posted by Miko at 7:42 PM on October 7, 2009 [5 favorites]


Is he in pre-k or daycare now? If so, I'd say the folks there should be the first ones to ask if he's on the level most of their kids are the year before they start kindergarten.
posted by Kellydamnit at 7:50 PM on October 7, 2009


It totally depends on the kid, I think. My siblings and I all went to kindergarten "on time" regardless of gender, and would have been bored stiff at home another year. But, many kids do great with the extra year at home.
posted by roomthreeseventeen at 7:56 PM on October 7, 2009


This is, uh, probably useless noise (and possibly inaccurate paraphrasing), but in his book "Outliers" Malcolm Gladwell makes the point that most NHL hockey players are born some time just after February--because the cut off date for kids hockey in Canada is Feb 1st. So kids who just miss the cut off are bigger and faster the next year when they join. Thus, they get more attention, the coach gives them bigger roles, they get more encouragement. While the gap in skill is small at the outset, years down the road these older players are found to be significantly more skillful then the players who started "on time".

Of course, I have no idea if this applies to education.
posted by stray at 8:04 PM on October 7, 2009 [3 favorites]


FWIW, I was one month past my school district's cutoff age as well, back in the day. My parents knew I was smart enough to start school one month early as opposed to eleven months late. They enrolled me in a local private (Catholic) school. I loved it, had no problems either socially or academically, and had no problem switching back into the public school system later. I graduated high school at age 17, and the only problem was getting my driver's license last among my friends (boohoo).

Anyway, that was MY experience - my parents knew I was ready. You know YOUR son better than the school district. If you think he's ready and can find a school that will accept him "early," I say go for it! Good luck.
posted by keribear at 8:32 PM on October 7, 2009


I was born four days before the cutoff in my district and also graduated at 17. Having read Malcolm Gladwell's "Outliers," which is mentioned above, I felt that it really did illuminate a lot of issues that may have had a negative effect on me because of this. While I can think of many negatives to having been the youngest person in my grade (and Gladwell's example of sports prowess is not insignificant), I cannot think of any positives whatsoever.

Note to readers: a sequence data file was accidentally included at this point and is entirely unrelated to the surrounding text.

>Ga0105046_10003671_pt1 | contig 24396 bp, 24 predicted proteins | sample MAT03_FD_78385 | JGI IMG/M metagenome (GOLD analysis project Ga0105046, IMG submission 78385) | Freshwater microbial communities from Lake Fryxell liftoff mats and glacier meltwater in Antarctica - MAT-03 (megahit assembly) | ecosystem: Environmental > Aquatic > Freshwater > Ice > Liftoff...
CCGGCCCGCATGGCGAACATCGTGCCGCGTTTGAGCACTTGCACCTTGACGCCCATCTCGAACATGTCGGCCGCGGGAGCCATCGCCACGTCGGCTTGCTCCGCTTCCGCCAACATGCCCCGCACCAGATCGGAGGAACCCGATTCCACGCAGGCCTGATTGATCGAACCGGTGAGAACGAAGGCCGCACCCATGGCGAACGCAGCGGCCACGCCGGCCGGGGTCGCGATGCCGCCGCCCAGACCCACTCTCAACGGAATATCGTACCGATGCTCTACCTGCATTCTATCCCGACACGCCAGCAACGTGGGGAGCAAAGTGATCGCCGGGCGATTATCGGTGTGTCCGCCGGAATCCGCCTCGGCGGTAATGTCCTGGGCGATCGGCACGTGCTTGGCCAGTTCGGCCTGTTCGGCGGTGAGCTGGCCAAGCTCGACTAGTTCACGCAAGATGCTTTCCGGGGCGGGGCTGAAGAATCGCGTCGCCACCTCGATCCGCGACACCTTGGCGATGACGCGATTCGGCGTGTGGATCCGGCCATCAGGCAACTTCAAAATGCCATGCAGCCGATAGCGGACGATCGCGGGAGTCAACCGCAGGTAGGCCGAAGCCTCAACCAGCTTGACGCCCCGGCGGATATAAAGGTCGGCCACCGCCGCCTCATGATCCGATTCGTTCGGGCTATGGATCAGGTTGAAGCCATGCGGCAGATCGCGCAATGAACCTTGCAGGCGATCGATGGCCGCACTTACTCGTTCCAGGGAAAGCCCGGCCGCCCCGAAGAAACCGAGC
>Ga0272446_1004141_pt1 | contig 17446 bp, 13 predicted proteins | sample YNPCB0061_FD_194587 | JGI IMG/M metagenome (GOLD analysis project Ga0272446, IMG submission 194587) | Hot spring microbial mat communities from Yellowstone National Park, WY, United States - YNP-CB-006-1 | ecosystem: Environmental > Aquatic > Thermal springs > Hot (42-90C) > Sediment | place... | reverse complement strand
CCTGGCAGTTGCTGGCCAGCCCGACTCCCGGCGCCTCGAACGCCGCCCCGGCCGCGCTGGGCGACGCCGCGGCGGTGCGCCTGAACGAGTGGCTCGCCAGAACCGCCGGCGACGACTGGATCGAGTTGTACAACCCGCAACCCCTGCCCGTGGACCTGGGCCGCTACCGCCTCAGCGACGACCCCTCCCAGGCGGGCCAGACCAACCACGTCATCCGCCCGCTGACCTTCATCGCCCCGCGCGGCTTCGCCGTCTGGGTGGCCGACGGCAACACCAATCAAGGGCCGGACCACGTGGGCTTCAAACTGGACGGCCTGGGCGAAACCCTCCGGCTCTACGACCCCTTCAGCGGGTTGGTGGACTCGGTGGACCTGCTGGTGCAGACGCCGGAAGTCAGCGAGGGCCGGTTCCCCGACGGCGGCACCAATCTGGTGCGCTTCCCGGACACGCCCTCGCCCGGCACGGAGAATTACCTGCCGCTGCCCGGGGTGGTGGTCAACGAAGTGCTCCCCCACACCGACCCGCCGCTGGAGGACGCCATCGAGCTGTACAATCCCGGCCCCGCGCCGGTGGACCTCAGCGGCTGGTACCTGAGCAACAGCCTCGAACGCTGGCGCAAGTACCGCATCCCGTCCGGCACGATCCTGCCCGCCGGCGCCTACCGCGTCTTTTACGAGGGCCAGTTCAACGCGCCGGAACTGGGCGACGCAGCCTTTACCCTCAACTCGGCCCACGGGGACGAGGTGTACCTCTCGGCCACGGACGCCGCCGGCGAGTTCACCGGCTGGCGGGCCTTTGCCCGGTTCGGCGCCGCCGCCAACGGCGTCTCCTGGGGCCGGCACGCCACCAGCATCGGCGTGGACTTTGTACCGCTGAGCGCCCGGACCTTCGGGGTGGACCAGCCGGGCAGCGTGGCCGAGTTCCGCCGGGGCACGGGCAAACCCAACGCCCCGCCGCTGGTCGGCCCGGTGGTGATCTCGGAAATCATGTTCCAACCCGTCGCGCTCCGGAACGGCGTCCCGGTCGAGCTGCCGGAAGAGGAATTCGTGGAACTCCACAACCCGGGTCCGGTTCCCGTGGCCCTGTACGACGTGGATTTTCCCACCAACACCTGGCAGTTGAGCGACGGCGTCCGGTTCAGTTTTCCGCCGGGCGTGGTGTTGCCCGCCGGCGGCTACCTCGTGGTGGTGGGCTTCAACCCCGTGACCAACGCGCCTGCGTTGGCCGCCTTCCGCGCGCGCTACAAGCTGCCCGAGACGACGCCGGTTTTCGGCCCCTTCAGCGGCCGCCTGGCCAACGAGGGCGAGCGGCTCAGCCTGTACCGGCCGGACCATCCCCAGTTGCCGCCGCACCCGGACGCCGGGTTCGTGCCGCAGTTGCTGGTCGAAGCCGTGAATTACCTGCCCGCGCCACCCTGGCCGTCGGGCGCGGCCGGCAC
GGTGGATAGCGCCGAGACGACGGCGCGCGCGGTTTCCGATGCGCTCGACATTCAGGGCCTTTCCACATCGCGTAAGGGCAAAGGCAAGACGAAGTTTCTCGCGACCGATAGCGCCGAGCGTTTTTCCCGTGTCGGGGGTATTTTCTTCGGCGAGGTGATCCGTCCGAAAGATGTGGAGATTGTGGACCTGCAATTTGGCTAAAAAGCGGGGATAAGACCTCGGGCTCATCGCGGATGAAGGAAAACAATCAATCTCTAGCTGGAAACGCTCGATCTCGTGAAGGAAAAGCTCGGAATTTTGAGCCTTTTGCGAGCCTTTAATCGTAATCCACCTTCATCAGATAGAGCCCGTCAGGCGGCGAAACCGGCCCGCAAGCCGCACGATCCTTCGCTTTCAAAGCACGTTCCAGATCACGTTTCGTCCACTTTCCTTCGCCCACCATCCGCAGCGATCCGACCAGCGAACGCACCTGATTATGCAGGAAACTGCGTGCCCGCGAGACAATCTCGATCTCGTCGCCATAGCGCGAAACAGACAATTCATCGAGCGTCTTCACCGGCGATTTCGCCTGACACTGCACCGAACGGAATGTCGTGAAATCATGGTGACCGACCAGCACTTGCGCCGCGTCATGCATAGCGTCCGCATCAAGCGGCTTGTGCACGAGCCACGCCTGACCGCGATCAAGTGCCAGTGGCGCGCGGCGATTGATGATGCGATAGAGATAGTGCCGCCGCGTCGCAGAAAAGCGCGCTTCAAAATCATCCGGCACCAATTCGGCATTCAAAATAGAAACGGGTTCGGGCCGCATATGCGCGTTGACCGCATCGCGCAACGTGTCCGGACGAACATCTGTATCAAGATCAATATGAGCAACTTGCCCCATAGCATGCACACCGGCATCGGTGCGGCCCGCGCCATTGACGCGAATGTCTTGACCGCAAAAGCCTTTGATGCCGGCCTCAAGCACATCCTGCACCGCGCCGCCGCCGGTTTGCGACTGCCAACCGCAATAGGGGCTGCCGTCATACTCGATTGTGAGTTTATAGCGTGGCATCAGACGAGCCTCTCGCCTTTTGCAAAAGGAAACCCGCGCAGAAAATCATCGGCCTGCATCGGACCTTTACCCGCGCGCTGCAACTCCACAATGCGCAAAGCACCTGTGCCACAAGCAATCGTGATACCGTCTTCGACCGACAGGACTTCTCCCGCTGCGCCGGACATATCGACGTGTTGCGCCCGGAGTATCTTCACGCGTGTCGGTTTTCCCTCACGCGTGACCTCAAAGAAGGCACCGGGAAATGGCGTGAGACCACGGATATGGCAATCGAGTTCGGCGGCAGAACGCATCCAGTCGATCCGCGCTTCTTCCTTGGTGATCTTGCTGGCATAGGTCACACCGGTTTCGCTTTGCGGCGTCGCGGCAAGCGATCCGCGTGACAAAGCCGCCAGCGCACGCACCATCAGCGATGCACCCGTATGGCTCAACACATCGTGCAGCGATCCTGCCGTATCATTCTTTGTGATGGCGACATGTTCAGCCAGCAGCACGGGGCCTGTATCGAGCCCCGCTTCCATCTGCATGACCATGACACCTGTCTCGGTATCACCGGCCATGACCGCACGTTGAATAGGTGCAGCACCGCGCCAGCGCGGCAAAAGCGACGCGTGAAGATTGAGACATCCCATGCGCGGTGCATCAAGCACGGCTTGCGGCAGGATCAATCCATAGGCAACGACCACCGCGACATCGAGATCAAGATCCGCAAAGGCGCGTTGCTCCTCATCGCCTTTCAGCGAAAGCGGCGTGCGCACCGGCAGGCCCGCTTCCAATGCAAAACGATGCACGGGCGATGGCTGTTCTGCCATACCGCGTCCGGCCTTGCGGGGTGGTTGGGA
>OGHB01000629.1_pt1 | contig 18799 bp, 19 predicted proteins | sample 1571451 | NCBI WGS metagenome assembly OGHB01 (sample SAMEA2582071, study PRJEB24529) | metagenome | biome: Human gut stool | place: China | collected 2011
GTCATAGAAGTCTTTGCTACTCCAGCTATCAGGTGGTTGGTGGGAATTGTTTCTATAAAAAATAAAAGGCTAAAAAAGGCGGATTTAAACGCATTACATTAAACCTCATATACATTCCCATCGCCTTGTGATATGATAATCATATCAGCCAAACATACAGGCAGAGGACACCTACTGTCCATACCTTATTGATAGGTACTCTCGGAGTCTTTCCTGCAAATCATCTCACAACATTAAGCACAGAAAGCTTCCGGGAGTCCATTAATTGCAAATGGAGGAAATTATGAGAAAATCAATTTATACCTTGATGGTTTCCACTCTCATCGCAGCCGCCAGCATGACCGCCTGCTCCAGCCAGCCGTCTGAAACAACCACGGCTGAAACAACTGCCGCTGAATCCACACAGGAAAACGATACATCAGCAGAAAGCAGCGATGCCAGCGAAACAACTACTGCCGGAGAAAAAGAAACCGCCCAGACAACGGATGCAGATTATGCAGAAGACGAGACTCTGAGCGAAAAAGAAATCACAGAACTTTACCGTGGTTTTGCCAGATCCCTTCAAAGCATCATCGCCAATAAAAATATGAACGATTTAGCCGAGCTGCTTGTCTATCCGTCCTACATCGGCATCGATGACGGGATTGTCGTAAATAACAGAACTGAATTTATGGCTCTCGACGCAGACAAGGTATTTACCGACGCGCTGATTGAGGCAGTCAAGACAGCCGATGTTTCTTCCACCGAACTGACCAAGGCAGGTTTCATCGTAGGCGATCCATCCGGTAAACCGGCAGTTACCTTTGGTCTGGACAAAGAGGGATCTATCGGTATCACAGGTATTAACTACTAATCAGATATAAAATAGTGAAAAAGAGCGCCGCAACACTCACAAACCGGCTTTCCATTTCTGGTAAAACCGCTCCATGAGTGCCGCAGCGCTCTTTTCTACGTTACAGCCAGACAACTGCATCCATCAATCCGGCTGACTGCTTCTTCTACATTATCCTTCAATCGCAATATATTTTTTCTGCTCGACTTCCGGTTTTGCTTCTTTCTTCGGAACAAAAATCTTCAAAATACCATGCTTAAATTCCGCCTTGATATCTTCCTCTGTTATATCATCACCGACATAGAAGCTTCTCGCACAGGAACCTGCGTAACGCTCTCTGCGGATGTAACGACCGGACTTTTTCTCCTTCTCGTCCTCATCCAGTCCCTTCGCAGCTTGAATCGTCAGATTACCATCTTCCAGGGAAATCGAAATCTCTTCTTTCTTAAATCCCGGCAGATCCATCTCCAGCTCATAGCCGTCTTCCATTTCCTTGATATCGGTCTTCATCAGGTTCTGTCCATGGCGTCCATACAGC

Since you are debating this, I strongly recommend reading that book. Strongly. And, based on my experience, would urge you to let your kid wait a year.
posted by paperzach at 9:21 PM on October 7, 2009


to clarify a few points, my boy is currently 3 1/2, would turn four soon after entry into kinder, then prep, then years 1 to 12. He's advanced with reading and numbers, and highly articulate, but only middling socially. We are going to ask his childcare what they think, as our primary expert source, but I was hoping to see if there was any good science out there (though thank you for your answers so far)).
posted by wilful at 9:22 PM on October 7, 2009


Your last post does clarify things a bit. In the US, children usually enter kindergarten when they are 5 with the cutoff date being September 1. The date varies from state to state though. We do not have a year between kinder and 1st grade. It is common practice to hold a child out for a year if they have a late (summer) birthday depending on the level of readiness. Many children here go to preschool, which is usually at a private school but more andmore public schools are offering it. Usually children ages 3 and 4 attend PK or prekindergarten.
posted by tamitang at 9:46 PM on October 7, 2009


Looks like school readiness is the term you should put into Google Scholar if you're looking for the published research.

My personal take, as someone who also missed the school cutoff by a month or so, and whose mom figured out a way to get me in early anyway: while I never had a single problem academically, and in fact was near the top of my class, I think I would have been much more comfortable and confident socially if she had let me wait the extra year before starting.